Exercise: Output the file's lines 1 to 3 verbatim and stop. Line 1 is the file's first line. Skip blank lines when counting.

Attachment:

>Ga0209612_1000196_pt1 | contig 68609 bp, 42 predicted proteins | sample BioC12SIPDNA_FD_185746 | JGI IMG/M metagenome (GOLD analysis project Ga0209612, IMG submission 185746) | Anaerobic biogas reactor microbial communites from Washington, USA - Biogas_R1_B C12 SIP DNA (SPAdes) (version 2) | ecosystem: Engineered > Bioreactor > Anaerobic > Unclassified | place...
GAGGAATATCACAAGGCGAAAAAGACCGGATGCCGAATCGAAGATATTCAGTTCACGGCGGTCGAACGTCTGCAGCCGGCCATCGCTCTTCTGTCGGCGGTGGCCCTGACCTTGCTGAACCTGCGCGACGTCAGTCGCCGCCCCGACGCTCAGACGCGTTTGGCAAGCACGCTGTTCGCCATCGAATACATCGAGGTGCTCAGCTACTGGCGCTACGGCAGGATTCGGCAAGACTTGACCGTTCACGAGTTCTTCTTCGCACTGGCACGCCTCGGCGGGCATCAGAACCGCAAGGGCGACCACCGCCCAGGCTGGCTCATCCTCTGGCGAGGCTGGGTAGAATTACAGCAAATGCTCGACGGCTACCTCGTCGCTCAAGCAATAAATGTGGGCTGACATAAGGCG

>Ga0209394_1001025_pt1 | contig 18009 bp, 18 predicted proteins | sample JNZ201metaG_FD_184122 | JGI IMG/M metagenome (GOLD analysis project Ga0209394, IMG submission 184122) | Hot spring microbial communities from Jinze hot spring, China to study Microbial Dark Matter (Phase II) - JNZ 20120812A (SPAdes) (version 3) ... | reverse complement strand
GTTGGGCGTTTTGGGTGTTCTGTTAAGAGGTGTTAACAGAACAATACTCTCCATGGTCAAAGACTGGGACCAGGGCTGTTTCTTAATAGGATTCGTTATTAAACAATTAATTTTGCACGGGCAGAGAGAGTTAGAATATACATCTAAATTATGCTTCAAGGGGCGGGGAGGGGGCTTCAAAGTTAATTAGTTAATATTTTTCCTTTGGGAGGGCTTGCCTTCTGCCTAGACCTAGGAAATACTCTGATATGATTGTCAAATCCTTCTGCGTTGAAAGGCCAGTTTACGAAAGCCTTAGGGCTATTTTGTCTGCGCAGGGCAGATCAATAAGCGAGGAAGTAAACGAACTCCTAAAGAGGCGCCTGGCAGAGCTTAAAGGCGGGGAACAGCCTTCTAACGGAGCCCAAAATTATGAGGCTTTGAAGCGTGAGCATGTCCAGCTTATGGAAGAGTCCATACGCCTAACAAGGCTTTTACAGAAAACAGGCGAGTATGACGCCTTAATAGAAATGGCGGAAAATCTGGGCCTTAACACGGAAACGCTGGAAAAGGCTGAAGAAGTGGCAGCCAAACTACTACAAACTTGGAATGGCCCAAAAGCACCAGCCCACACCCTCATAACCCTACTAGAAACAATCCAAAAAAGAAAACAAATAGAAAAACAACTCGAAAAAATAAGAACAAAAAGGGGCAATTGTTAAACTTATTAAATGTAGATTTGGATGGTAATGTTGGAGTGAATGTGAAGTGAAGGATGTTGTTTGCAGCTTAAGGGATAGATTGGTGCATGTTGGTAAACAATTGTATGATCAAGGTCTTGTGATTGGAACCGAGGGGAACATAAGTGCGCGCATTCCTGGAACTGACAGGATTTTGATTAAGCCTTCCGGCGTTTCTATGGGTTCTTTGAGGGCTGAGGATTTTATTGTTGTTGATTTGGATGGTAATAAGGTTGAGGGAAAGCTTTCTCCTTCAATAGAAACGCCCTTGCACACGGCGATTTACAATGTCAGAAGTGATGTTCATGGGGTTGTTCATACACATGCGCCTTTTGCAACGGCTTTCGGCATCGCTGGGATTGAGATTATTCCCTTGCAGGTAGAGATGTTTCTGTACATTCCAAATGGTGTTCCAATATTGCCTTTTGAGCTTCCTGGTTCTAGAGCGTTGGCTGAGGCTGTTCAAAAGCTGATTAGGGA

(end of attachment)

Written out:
>Ga0209612_1000196_pt1 | contig 68609 bp, 42 predicted proteins | sample BioC12SIPDNA_FD_185746 | JGI IMG/M metagenome (GOLD analysis project Ga0209612, IMG submission 185746) | Anaerobic biogas reactor microbial communites from Washington, USA - Biogas_R1_B C12 SIP DNA (SPAdes) (version 2) | ecosystem: Engineered > Bioreactor > Anaerobic > Unclassified | place...
GAGGAATATCACAAGGCGAAAAAGACCGGATGCCGAATCGAAGATATTCAGTTCACGGCGGTCGAACGTCTGCAGCCGGCCATCGCTCTTCTGTCGGCGGTGGCCCTGACCTTGCTGAACCTGCGCGACGTCAGTCGCCGCCCCGACGCTCAGACGCGTTTGGCAAGCACGCTGTTCGCCATCGAATACATCGAGGTGCTCAGCTACTGGCGCTACGGCAGGATTCGGCAAGACTTGACCGTTCACGAGTTCTTCTTCGCACTGGCACGCCTCGGCGGGCATCAGAACCGCAAGGGCGACCACCGCCCAGGCTGGCTCATCCTCTGGCGAGGCTGGGTAGAATTACAGCAAATGCTCGACGGCTACCTCGTCGCTCAAGCAATAAATGTGGGCTGACATAAGGCG

>Ga0209394_1001025_pt1 | contig 18009 bp, 18 predicted proteins | sample JNZ201metaG_FD_184122 | JGI IMG/M metagenome (GOLD analysis project Ga0209394, IMG submission 184122) | Hot spring microbial communities from Jinze hot spring, China to study Microbial Dark Matter (Phase II) - JNZ 20120812A (SPAdes) (version 3) ... | reverse complement strand